Need an explanation of Tool Slaving or The Cooperative Workshop

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Forum topic by Texchappy posted 05-25-2012 10:26 PM 882 views 0 times favorited 2 replies Add to Favorites Watch
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252 posts in 2184 days

05-25-2012 10:26 PM

Was reading an Arts and Mysteries Blog from Adam Cherubini about chisel sizes. One concept he suggested was the cooperative workshop where chisels support plow planes support etc. I was told elsewhere that this is called tool slaving. I almost have the concept. This is part of the reason I asked about imperial measure chisels.

So can someone give me the dummies guide to tool slaving? Why is it important? Is it worth not getting any more metric tools over (i.e. Japanese chisels)?


-- Wood is not velveeta

2 replies so far

View a1Jim's profile


117061 posts in 3541 days

#1 posted 05-26-2012 04:49 AM

Hi Tony
I did a google search on tool slaving because I’d never herd of the term before . It’s not a concept that I can embrace but I’m sure there are those who would like to explore the concept further.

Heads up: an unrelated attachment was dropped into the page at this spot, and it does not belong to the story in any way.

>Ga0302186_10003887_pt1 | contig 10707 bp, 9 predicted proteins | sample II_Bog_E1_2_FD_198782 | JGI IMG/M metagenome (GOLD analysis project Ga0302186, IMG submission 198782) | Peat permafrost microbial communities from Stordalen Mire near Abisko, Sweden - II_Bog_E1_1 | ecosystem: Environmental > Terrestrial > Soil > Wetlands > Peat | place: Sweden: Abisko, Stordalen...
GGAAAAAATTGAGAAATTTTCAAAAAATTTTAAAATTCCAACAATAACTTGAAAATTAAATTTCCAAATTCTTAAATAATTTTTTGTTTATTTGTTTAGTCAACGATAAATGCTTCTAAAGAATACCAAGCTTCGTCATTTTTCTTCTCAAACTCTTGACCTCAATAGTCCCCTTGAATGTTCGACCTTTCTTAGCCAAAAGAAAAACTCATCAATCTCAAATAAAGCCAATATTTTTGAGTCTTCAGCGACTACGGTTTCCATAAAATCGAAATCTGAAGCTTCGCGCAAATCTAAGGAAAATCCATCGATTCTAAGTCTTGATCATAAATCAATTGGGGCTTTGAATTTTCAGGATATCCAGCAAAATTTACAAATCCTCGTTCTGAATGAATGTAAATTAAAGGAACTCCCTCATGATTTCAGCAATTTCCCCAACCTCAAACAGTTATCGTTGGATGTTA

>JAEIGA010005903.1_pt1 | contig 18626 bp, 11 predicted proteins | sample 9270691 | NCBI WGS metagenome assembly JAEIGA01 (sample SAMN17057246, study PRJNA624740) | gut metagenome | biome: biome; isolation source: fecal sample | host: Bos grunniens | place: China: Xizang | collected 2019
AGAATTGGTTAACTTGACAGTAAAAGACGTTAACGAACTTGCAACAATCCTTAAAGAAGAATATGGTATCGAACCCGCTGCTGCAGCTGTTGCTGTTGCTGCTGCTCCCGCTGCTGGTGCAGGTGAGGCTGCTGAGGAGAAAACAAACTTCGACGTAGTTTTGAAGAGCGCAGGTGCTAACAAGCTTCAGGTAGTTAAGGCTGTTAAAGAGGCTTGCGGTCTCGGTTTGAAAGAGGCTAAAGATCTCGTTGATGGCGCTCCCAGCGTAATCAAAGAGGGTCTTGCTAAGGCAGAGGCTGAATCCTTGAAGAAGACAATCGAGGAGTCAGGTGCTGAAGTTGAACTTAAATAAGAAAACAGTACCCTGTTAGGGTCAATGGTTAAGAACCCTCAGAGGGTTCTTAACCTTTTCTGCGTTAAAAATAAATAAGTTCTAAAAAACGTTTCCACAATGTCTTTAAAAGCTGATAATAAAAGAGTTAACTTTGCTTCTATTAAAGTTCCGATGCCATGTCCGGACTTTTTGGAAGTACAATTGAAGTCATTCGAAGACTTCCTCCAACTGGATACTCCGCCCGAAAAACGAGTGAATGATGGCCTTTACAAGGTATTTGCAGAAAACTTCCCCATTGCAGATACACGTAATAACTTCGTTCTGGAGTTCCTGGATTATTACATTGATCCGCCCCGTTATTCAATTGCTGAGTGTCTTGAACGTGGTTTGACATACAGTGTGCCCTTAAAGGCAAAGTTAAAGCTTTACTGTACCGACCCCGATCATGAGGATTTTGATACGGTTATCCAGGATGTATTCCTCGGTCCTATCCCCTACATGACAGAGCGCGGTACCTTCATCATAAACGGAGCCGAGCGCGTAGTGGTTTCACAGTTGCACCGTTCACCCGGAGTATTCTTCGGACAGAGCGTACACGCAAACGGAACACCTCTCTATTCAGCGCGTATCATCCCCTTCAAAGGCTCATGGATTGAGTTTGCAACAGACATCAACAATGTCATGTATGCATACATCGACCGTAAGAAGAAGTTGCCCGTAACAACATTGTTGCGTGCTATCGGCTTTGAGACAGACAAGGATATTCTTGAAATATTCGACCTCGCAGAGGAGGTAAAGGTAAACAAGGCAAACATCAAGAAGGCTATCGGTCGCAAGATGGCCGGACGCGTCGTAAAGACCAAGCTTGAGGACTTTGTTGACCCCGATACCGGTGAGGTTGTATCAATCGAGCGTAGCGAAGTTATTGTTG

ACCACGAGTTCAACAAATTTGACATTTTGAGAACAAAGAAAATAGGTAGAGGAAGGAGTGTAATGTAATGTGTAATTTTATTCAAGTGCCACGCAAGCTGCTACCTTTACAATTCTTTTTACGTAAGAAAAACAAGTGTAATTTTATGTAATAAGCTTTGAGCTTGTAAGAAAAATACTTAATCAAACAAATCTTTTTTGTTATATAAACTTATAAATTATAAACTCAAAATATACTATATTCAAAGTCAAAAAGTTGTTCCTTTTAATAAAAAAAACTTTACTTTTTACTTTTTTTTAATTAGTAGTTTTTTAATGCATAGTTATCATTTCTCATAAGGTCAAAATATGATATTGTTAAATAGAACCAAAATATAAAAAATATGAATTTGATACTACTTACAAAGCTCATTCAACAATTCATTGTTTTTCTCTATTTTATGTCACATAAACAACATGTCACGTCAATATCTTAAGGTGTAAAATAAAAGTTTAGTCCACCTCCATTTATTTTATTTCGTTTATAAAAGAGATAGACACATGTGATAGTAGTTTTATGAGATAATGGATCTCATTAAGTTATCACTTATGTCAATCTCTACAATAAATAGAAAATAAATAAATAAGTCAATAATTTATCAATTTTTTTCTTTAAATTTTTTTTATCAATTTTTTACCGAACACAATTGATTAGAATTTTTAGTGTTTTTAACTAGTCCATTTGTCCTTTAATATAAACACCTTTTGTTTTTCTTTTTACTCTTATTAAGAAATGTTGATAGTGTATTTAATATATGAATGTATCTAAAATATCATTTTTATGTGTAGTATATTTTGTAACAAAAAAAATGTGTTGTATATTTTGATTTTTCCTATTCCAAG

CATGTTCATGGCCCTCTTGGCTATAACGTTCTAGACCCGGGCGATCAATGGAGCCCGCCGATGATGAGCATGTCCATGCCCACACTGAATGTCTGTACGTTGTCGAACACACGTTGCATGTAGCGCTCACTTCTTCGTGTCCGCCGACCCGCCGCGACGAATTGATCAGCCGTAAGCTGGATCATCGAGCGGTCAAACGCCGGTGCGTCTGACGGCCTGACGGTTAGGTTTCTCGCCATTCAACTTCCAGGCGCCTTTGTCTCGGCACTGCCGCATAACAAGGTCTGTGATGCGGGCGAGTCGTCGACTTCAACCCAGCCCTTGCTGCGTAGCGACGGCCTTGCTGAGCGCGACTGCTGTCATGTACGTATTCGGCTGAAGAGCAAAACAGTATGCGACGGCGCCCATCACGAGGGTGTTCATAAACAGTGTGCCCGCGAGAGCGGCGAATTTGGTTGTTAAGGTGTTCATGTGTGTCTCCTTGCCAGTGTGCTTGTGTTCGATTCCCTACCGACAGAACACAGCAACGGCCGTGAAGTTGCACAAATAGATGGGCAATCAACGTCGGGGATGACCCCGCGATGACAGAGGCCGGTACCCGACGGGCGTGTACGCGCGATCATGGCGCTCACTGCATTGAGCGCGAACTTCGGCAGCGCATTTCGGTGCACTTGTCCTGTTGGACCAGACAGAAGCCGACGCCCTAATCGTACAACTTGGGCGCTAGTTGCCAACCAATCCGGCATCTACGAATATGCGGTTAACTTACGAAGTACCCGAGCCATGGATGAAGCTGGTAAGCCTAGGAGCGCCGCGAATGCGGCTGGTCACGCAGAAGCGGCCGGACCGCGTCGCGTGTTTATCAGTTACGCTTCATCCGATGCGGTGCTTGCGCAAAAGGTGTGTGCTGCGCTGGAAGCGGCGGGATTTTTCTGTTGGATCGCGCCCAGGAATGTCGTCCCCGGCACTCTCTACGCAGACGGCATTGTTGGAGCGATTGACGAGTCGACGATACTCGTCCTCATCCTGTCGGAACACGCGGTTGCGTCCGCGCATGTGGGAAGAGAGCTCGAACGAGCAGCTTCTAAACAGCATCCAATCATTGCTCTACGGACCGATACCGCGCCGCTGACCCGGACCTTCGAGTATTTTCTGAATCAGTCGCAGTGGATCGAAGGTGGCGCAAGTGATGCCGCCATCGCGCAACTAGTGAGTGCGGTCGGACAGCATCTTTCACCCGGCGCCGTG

-- wood crafting & woodworking classes

View David Craig's profile

David Craig

2137 posts in 3072 days

#2 posted 05-26-2012 10:28 AM

I can visualize the concept of tools having a cooperative relationship with each other and limitations of one affecting limitations of another. I can take a few power tools for example. I have a 14 inch bandsaw with a 12 inch resaw capacity, a 13 inch planer, and a lathe with a 14 inch turning capacity. I use hand planes for jointing so I am not as limited on width as those with a 6 inch jointer, but I am not going to be able to run anything wider than 13 inches through the planer. I would not be interested in a bandsaw with 17-19 inch resaw capacity because I can not really benefit from the extended height due to the limitations of my planer and the limits of the turning capacity of my lathe. Tool sizing is determined by the equipment in my shop that has the least capacity.

Likewise, with handtools, I can see the advantages of keeping tool sizes in relation to each other so you are not spending an abundance of time trying to make precise ratio cuts with undersized or oversized tools.

-- There is little that is simple when it comes to making a simple box.

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